The proliferation of data breaches means that cybersecurity is not just relevant to heavily regulated industries, like healthcare. Even small businesses are at risk of suffering irrecoverable reputational damage following a data breach.
To help you understand the importance of cyber security, we've compiled a post explaining the different elements of cybercrime you may not be aware of.
If you're not yet worried about cybersecurity risks, you should be.

Cybersecurity Threats

1. Malware
Malware is malicious software such as spyware, ransomware, viruses and worms. Malware is activated when a user clicks on a malicious link or attachment, which leads to installing dangerous software. Cisco reports that malware, once activated, can:

  • Block access to key network components (ransomware)
  • Install additional harmful software
  • Covertly obtain information by transmitting data from the hard drive (spyware)
  • Disrupt individual parts, making the system inoperable

2. Emotet
The Cybersecurity and Infrastructure Security Agency (CISA) describes Emotet as “an advanced, modular banking Trojan that primarily functions as a downloader or dropper of other banking Trojans. Emotet continues to be among the most costly and destructive malware.”

3. Denial of Service
A denial of service (DoS) is a type of cyber attack that floods a computer or network so it can’t respond to requests. A distributed DoS (DDoS) does the same thing, but the attack originates from a computer network. Cyber attackers often use a flood attack to disrupt the “handshake” process and carry out a DoS. Several other techniques may be used, and some cyber attackers use the time that a network is disabled to launch other attacks. A botnet is a type of DDoS in which millions of systems can be infected with malware and controlled by a hacker, according to Jeff Melnick of Netwrix, an information technology security software company. Botnets, sometimes called zombie systems, target and overwhelm a target’s processing capabilities. Botnets are in different geographic locations and hard to trace.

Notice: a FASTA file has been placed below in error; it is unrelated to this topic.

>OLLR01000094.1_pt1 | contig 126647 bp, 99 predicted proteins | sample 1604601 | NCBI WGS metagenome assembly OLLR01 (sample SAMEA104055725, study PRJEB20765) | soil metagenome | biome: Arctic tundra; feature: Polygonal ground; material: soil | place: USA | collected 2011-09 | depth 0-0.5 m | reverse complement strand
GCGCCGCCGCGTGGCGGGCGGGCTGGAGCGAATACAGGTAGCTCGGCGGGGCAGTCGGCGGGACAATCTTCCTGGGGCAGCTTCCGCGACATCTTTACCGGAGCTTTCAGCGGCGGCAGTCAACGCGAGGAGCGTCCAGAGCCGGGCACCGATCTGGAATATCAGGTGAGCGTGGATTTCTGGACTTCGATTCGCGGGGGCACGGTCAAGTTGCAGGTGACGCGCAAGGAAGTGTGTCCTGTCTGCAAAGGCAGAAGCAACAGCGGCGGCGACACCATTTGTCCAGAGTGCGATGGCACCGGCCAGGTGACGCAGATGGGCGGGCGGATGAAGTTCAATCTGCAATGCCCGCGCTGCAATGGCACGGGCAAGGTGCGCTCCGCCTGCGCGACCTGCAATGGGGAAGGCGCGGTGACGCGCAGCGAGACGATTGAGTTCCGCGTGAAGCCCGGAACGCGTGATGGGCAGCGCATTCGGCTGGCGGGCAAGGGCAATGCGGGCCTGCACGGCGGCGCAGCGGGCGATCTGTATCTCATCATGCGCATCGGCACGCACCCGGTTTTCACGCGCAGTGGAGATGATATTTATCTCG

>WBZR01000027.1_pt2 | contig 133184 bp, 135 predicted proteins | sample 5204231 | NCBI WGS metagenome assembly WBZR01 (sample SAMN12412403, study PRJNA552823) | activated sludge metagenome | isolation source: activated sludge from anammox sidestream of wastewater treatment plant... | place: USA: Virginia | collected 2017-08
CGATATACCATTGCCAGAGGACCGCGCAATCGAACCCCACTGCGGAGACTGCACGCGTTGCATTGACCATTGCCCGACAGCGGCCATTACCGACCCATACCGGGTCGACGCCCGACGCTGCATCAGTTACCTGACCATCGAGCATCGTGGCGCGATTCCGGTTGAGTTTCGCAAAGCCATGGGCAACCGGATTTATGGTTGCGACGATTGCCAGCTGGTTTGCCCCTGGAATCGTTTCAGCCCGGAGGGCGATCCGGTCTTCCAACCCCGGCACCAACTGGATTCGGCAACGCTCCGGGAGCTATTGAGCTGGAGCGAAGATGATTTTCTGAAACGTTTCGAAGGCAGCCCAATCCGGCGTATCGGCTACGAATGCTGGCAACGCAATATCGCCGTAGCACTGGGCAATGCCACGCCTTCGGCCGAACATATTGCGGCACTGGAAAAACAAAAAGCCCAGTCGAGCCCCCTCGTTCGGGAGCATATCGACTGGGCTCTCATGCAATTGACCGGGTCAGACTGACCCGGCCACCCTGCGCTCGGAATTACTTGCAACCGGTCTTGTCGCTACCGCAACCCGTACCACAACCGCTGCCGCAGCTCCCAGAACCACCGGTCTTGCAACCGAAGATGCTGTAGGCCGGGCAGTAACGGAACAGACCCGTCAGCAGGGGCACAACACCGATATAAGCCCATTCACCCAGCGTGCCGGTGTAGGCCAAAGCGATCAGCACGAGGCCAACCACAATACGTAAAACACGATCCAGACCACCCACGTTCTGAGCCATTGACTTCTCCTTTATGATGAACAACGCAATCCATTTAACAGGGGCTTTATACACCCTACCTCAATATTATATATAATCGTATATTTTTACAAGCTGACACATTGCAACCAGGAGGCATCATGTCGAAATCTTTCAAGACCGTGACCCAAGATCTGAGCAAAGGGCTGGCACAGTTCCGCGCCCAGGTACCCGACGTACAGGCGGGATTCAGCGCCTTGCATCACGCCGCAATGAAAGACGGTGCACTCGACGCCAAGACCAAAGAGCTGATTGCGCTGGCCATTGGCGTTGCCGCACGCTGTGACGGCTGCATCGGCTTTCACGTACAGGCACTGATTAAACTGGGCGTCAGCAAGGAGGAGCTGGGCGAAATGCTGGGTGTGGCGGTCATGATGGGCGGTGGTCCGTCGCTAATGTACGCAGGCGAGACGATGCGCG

4. Man in the Middle
A man-in-the-middle (MITM) attack occurs when hackers insert themselves into a two-party transaction. After interrupting the traffic, they can filter and steal data, according to Cisco. MITM attacks often occur when a visitor uses an unsecured public Wi-Fi network. Attackers insert themselves between the visitor and the network, and then use malware to install software and use data maliciously.

5. Phishing
Phishing attacks use fake communication, such as an email, to trick the receiver into opening it and carrying out the instructions inside, such as providing a credit card number. “The goal is to steal sensitive data like credit card and login information or to install malware on the victim’s machine,” Cisco reports.

6. SQL Injection
A Structured Query Language (SQL) injection is a type of cyber attack that results from inserting malicious code into a server that uses SQL. When infected, the server releases information. Submitting the malicious code can be as simple as entering it into a vulnerable website search box.

7. Password Attacks
With the right password, a cyber attacker has access to a wealth of information. Social engineering is a type of password attack that Data Insider defines as “a strategy cyber attackers use that relies heavily on human interaction and often involves tricking people into breaking standard security practices.” Other types of password attacks include accessing a password database or outright guessing.